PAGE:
See also:
» 04.03.2011 - Zim treason charges for viewing Egypt on TV
» 27.05.2010 - Zimbabwe's main free newspapers re-licensed
» 31.07.2009 - Positive reforms as Zim lifts media restrictions
» 07.10.2008 - MISA Zimbabwe acknowledges proposed ICT bill
» 27.05.2008 - Mugabe targets last press outlets
» 04.04.2008 - MDC contests results delay
» 31.01.2005 - Zimbabwe Diaspora to launch weekly newspaper
» 30.06.2004 - Zimbabwe-Namibia pro-govt paper in legal battle

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Zimbabwe journalists go underground

afrol News, 13 May - In the past three months, independent news reports from inside Zimbabwe have been reaching readers around the world through a clandestine network of journalists. This is no small feat, considering the independent press in the country is by now almost non-existent and most foreign correspondents have been kicked out of the country.

Thanks to a group of Zimbabwean journalists who have been writing in secrecy from inside the country, people outside of Zimbabwe are finally able to receive uncensored information and read stories from local journalists, reported today the African Press Network for the 21st Century (RAP 21). The project has only been possible by working underground.

'The Zimbabwe Election Reports' is a project run by the Institute of War and Peace Reporting (IWPR) that groups together 11 journalists and one photographer, all of whom have been chronicling events leading up to and following the controversial parliamentary elections that took place in March.

One article from the clandestine network documents the terror tactics used to frighten citizens into supporting President Robert Mugabe's party, the Zanu-PF. The journalist writes about an incident in which the Zanu-PF youth militia - notoriously known as the "Green Bombers" - menaced opposition supporters to the point that many fled their homes before election day.

In a 18 March article another journalist writes about claims made by a opposition party spokesmen that President Mugabe's regime was only selling scarce supplies of maize to people who could produce Zanu-PF membership cards. The ruling party was reported to have stopped all foreign food aid in the run-up to the election, despite the fact that villagers in the countryside of Zimbabwe were beginning to die of starvation due to the failed fall maize harvest.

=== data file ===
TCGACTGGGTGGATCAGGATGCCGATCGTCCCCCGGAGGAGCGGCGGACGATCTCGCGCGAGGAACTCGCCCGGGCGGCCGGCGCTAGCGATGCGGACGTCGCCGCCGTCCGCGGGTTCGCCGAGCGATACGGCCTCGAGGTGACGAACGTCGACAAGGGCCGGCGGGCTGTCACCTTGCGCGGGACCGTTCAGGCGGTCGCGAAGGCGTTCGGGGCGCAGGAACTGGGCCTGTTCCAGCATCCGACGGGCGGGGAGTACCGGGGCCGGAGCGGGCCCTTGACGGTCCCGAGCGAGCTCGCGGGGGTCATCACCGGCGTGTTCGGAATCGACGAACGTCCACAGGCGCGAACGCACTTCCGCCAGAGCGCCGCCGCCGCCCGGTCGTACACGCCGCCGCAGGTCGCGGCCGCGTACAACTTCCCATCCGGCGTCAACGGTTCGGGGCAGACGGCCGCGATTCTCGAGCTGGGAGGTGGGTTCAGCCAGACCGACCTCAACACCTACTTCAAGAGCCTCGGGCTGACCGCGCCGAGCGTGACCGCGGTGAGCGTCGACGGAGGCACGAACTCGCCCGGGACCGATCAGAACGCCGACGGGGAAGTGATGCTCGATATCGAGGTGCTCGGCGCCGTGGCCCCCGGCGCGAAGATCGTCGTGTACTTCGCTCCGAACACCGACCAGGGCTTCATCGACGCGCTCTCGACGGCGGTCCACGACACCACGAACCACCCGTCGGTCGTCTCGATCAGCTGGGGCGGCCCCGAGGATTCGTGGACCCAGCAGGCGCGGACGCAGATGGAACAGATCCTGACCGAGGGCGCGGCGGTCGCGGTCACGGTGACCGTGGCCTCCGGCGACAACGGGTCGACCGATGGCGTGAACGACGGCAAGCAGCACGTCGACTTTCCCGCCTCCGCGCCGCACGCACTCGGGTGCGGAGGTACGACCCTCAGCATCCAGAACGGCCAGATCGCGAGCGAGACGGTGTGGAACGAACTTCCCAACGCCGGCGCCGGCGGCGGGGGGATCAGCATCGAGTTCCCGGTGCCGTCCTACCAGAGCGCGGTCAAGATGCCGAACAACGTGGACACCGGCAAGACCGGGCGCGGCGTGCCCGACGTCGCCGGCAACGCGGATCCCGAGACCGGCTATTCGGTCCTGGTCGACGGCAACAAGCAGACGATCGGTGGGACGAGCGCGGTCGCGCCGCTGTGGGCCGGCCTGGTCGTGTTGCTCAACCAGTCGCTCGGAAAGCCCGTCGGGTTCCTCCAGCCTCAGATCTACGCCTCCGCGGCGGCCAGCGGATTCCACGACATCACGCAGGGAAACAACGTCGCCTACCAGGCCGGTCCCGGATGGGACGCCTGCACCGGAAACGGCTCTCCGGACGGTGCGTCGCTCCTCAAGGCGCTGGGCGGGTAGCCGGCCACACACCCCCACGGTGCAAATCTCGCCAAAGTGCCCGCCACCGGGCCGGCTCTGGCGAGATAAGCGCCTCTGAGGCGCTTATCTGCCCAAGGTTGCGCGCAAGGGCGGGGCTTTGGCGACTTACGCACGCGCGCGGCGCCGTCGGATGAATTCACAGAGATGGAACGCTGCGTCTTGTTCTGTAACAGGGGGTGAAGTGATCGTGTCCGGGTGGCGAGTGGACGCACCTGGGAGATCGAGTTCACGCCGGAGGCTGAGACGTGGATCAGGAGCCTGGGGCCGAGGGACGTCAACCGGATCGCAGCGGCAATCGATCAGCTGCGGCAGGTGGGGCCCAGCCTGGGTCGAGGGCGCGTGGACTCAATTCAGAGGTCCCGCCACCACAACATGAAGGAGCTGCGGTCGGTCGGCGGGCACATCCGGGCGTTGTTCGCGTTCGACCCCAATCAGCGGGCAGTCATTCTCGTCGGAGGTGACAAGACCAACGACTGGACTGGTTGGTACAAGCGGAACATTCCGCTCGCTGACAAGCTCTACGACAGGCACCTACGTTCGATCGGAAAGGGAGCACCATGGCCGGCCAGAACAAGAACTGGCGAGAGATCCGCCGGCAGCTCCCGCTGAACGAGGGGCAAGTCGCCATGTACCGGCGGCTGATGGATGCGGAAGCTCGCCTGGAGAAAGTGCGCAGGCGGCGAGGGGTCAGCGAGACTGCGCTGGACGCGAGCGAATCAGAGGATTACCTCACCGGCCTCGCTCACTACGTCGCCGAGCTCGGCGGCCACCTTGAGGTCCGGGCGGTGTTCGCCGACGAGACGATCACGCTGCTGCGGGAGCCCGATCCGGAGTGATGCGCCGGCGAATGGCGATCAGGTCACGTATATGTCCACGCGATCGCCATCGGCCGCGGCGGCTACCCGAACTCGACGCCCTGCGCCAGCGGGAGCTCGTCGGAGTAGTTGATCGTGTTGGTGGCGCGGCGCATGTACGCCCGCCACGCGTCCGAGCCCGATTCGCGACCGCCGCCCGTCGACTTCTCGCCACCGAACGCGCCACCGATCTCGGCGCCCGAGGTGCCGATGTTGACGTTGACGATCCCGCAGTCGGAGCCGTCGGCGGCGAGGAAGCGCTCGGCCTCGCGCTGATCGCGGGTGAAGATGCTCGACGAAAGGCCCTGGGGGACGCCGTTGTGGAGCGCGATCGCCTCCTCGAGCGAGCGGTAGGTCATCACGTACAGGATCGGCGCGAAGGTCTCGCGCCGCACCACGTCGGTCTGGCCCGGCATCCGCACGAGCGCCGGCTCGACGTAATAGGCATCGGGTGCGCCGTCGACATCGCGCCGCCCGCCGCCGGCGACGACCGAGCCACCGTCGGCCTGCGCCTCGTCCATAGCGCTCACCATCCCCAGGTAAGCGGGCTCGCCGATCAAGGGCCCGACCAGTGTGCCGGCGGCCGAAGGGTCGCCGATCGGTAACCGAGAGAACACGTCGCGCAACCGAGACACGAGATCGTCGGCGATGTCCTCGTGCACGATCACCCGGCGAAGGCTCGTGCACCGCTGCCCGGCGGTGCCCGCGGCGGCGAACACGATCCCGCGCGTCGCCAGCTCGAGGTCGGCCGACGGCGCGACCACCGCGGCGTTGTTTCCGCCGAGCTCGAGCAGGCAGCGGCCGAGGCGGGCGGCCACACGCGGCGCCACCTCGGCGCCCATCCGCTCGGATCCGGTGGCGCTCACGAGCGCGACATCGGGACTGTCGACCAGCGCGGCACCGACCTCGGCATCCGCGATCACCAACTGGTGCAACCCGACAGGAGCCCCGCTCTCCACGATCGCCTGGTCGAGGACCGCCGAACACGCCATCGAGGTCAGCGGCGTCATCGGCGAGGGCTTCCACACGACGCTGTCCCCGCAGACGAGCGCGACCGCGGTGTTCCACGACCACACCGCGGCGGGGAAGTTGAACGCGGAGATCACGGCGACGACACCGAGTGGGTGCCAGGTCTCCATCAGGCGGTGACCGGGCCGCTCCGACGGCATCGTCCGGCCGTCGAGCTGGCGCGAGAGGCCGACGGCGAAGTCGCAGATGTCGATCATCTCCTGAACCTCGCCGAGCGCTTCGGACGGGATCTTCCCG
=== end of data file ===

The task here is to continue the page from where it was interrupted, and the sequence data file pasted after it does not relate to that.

So far, over 30 articles have been successfully dispatched from Zimbabwe, RAP 21 reports. The artcles are then published on the IWPR website under pseudonyms to protect the identity of the journalists. Fred Bridgeland, author and foreign correspondent in Africa for over 25 years, edits and adds political and historical background to the journalists' field reports, in order to tailor them to an international audience. "The men and women reporting from Zimbabwe are doing a fantastic job. They really tell the truth," says Mr Brigdeland. "Indigenous reporters can give insights that foreign correspondents often miss."

The photos and articles expose critical information and images the likes of which have repeatedly gotten local editors, journalists and foreign correspondents thrown in jail or exiled, in addition to shutting down the independent newspapers they worked for. Working outside registration from the Commission on Media and Information – a body controlled by the Mugabe regime - if caught, these journalists would face serious penalisation for their reporting.

- With the local independent press clamped down, and the international press shut out, the IWPR reporters provide a unique window on a troubled country at a critical moment, Director of the project, Anthony Borden, told RAP 21.

Launched in October 2004, the goal of IWPR Africa is twofold: to improve press freedom on the continent, and to create news reports that combine regional insight with international journalistic standards of accuracy and professionalism. Following the election reports' success, IWPR will now continue to publish stories from local African reporters about issues in their regions.

- We have no illusions about the size of the challenge that faces African journalists, but this is a positive start, says IWPR operations manager Duncan Fuery. "There is an enormous hunger on behalf of African journalists to be trained and little opportunity to do so," he told RAP 21.

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